God Taking You through the Storms of Life
One of the questions I ask often in counseling is this: “What’s the reason God has brought this crisis into your life?” I do this to see if Christ followers put God into the picture of their hardships. If that person does not know how to answer the above question, then I will show how God uses trouble to help a person grow in Christ (Genesis 50:20, Psalm 119:71, Lamentations 3:32, 37). When we face a crisis our thoughts should be: “What is God up to in this situation? How does He want me to grow and change?” (II Corinthians 1:8-9)
Mark 6:45-52 is a passage where God deliberately makes His disciples face an impending storm. Verse 45 says Jesus “immediately made” his disciples get into the boat.
Why would Christ make them do this? To answer that question, you have to follow the passage’s context and look at the same story in John’s gospel (John 6:1-15). When you do this, you find each gospel narrative follows on the heels of the feeding of the 5,000. John’s gospel makes it clear that after this great miracle, the crowd wanted to make Jesus King. There was such an emotional groundswell by the crowd that probably His disciples saw Christ as a miracle worker and military savior. Like the crowd, Jesus’ disciples did not see Christ as the Suffering Servant who would die for their sins (Isaiah 53). This is why Mark adds a comment in verse 52: “For they did not understand about the loaves, but their hearts were hardened.”
Before you come down too hard on the disciples, stop and examine your heart to see if you are a lot like them. Frankly, if I were in the disciples’ shoes I would say: “Jesus, I don’t know about getting in this boat, because I remember how the last storm went (Mark 4) and you were with us. This time you aren’t going with us.” More importantly than just fear, when life storms came in my past I misunderstood God’s character and His purposes for my life. Have you had the same reaction?
You see God is more concerned with you trusting and following Him than everything going smoothly in your life. That’s why He deliberately takes you through a storm and often makes you wait like His disciples. He saw His disciples “making headway painfully.” You may be straining at the oars— caring for elderly parents, going through intense pain, seeing a husband or wife desert you for someone else, grieving and caring for yourself after your mate dies, facing financial hardship or having a prodigal son. Don’t get weary, even though it is dark and you are straining at the oars! Jesus sees and cares! He got into the boat with the disciples. He is there in your storms! The Lord is at hand (Philippians 4:5)!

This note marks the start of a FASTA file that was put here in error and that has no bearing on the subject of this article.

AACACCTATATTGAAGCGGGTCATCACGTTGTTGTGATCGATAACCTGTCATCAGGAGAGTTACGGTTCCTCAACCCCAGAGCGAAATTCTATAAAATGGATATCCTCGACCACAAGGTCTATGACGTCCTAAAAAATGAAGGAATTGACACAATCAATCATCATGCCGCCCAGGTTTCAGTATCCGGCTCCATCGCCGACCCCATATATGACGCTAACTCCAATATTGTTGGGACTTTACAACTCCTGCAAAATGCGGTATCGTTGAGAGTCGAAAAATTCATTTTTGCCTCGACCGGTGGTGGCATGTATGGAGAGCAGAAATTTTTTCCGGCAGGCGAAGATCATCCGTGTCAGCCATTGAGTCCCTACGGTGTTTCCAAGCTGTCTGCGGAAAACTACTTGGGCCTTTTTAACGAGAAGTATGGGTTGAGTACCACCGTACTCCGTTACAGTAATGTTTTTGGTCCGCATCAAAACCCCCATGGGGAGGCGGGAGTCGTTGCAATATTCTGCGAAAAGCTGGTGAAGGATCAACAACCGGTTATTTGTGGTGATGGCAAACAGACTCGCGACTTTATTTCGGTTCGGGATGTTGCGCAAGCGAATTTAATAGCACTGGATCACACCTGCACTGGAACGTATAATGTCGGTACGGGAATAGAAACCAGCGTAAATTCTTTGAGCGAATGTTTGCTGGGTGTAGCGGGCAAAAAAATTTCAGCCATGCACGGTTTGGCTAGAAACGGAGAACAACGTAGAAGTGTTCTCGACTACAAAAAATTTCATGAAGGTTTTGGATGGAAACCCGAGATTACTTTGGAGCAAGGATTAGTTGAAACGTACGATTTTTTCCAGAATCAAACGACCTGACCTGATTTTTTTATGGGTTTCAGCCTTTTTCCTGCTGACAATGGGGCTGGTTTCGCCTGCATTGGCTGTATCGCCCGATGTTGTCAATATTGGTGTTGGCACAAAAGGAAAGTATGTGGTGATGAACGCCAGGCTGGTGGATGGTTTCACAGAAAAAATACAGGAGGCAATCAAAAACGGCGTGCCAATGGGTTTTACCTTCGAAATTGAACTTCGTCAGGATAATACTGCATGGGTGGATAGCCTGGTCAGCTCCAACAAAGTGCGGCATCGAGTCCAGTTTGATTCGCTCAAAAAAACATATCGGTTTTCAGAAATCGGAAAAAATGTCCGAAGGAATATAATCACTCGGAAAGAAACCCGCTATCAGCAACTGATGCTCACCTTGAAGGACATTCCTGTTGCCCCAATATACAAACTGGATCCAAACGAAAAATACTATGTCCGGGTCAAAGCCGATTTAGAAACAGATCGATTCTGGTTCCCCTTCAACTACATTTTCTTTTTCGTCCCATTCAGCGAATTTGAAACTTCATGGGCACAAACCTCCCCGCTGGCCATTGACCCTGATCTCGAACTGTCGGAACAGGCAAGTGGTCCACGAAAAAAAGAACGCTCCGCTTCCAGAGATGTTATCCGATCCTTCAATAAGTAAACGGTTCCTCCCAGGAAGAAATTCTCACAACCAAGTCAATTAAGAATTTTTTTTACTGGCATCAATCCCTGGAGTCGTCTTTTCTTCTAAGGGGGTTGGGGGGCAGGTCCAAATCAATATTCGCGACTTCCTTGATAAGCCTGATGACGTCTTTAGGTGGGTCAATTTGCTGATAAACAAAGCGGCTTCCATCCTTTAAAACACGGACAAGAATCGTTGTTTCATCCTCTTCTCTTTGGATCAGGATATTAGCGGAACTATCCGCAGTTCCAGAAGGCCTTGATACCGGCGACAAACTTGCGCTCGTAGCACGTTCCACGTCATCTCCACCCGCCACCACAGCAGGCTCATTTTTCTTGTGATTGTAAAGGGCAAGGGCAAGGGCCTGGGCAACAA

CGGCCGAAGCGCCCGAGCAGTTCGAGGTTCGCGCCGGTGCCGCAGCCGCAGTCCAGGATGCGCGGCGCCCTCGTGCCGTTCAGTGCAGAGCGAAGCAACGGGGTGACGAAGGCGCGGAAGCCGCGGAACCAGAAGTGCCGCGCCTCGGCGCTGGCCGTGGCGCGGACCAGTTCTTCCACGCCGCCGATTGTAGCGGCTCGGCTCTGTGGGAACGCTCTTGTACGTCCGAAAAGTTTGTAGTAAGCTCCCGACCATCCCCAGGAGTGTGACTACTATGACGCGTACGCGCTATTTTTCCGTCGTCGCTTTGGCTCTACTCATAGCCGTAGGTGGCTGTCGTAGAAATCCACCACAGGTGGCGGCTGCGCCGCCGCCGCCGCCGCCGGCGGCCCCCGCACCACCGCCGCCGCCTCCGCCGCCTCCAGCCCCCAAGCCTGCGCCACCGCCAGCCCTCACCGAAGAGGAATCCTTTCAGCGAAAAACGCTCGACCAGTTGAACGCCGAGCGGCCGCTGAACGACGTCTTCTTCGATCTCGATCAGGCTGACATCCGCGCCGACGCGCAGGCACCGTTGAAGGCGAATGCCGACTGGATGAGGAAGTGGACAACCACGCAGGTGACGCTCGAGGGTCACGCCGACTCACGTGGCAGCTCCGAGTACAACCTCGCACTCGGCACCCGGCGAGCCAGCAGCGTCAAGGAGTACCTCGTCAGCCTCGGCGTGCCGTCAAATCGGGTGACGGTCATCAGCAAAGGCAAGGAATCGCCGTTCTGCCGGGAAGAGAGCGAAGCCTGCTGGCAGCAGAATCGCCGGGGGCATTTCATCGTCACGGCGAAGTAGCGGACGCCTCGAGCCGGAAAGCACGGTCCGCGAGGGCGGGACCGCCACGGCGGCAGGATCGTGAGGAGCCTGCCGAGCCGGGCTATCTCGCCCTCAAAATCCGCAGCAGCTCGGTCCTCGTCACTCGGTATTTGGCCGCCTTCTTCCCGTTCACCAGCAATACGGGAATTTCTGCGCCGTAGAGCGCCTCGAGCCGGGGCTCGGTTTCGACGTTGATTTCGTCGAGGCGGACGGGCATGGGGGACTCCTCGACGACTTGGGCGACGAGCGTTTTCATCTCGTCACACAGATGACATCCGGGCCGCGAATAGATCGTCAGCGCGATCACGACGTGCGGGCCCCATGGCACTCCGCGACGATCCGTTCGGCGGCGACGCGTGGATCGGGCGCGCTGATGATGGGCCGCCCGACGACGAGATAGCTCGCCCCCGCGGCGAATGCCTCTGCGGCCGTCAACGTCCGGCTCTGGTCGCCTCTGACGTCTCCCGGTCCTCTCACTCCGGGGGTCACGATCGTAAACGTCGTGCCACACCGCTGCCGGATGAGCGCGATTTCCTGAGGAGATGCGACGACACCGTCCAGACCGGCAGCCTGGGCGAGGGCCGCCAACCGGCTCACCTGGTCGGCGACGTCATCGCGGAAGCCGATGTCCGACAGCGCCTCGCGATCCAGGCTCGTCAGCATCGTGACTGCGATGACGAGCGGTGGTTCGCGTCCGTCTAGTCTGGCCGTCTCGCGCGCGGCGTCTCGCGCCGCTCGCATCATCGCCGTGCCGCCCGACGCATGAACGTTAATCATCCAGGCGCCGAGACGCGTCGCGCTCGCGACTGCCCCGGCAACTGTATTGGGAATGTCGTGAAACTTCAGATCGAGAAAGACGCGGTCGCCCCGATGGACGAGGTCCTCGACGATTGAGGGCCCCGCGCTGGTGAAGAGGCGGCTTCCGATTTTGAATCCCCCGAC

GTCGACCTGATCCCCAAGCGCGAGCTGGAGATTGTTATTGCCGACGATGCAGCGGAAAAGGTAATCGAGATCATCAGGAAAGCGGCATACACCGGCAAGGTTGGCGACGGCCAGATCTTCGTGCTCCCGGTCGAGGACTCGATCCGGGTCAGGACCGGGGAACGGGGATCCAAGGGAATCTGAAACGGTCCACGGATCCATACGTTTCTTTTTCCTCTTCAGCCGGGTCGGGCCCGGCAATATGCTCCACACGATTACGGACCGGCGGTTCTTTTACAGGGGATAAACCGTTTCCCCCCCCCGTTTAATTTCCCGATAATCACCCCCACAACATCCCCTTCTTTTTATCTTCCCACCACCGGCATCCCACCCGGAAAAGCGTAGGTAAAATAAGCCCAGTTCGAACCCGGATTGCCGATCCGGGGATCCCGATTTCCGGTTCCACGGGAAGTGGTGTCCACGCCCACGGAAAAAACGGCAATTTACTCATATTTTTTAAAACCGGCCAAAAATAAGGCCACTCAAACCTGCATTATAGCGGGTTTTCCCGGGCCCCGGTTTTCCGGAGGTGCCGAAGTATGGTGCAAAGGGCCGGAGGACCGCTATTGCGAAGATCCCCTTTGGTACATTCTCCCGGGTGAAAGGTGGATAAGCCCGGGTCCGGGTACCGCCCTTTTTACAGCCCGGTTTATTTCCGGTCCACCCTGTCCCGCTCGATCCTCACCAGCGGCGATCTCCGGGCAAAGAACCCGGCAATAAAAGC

Notice in this story Jesus does come to His disciples and walks on the sea during the fourth watch. That’s about 3 AM to 6 AM. By waiting, Jesus wanted his disciples and you to learn that your extremity of need should push you to depend on Him.
Again Jesus in this storm deliberately chooses to train His disciples to implicitly trust Him. Mark says that Jesus “meant to pass by them.” Jesus did this to show He is the Son of God! When He passed by the disciples, it should have reminded them of Moses asking the Lord: “Please show me your glory.” Moses in that passage (Exodus 33:18-23) saw only God’s back, not His face. This time during the storm, Jesus walked by and revealed His glory in His face. You like the disciples must see God’s glory is the centerpiece of the story of life.
Instead of seeing God’s glory, the disciples in this crisis react with fear like we often do. They thought they saw a ghost. It’s important in a crisis to see God! Jesus said: “Let not your heart be troubled: believe in God, believe also in me.” You may have dark and difficult circumstances, but you must bring God into the crisis with spiritual eyes and not question Him. God is often working behind the scenes in His providence to show you His glory and do you good in the end (Deuteronomy8:16). With spiritual eyes you need to understand and firmly believe: God is in the trouble, God is up to something and God is up to something good (Genesis 50:20). You can say like John Newton: “With Christ in the vessel, I smile at the storm.”
Aren’t you thankful for God’s patience! You see His disciples had failed once again. Jesus could have responded to their failure and said: “What does it take for you dopes to believe in me?” No, Jesus showed Himself patient, loving and kind by continuing the mission with His disciples. I am glad God has been patient with me and still uses me! What about you?
There’s one last item to focus on in this passage. It’s Jesus and the cross! You might say: “Dale, where’s the cross in this passage?” You will not see it directly referred to. Yet you must see there is something important in Jesus’ going up to the mountain to pray. Jesus prayed a lot, but this incident of praying and some others are strategic times of prayer. Jesus prayed in Mark 1:35 after healing people and casting out a demon. Here in Mark 6 Jesus prayed again after the miracle of the feeding of the 5,000. Then in Mark 14:32 to 36, Jesus prays in Gethsemane before His death. Each time Jesus prayed during these strategic times, He faced temptation. He faced the test to succumb to his popularity and avoid the cross. Later, He faced the test to avoid suffering and the cross altogether.
What can you learn from this? It’s this: You can face your storms and yield to sin. You could question God’s goodness. You could say: “This is not fair, God!” Or you could question God’s love. How much better would it be to see Jesus faced the biggest storm–the cross–for you. If Jesus could take on the cross, then through His strength, power, love and grace you as a Christ follower can face the biggest of storms in your life and not avoid your suffering.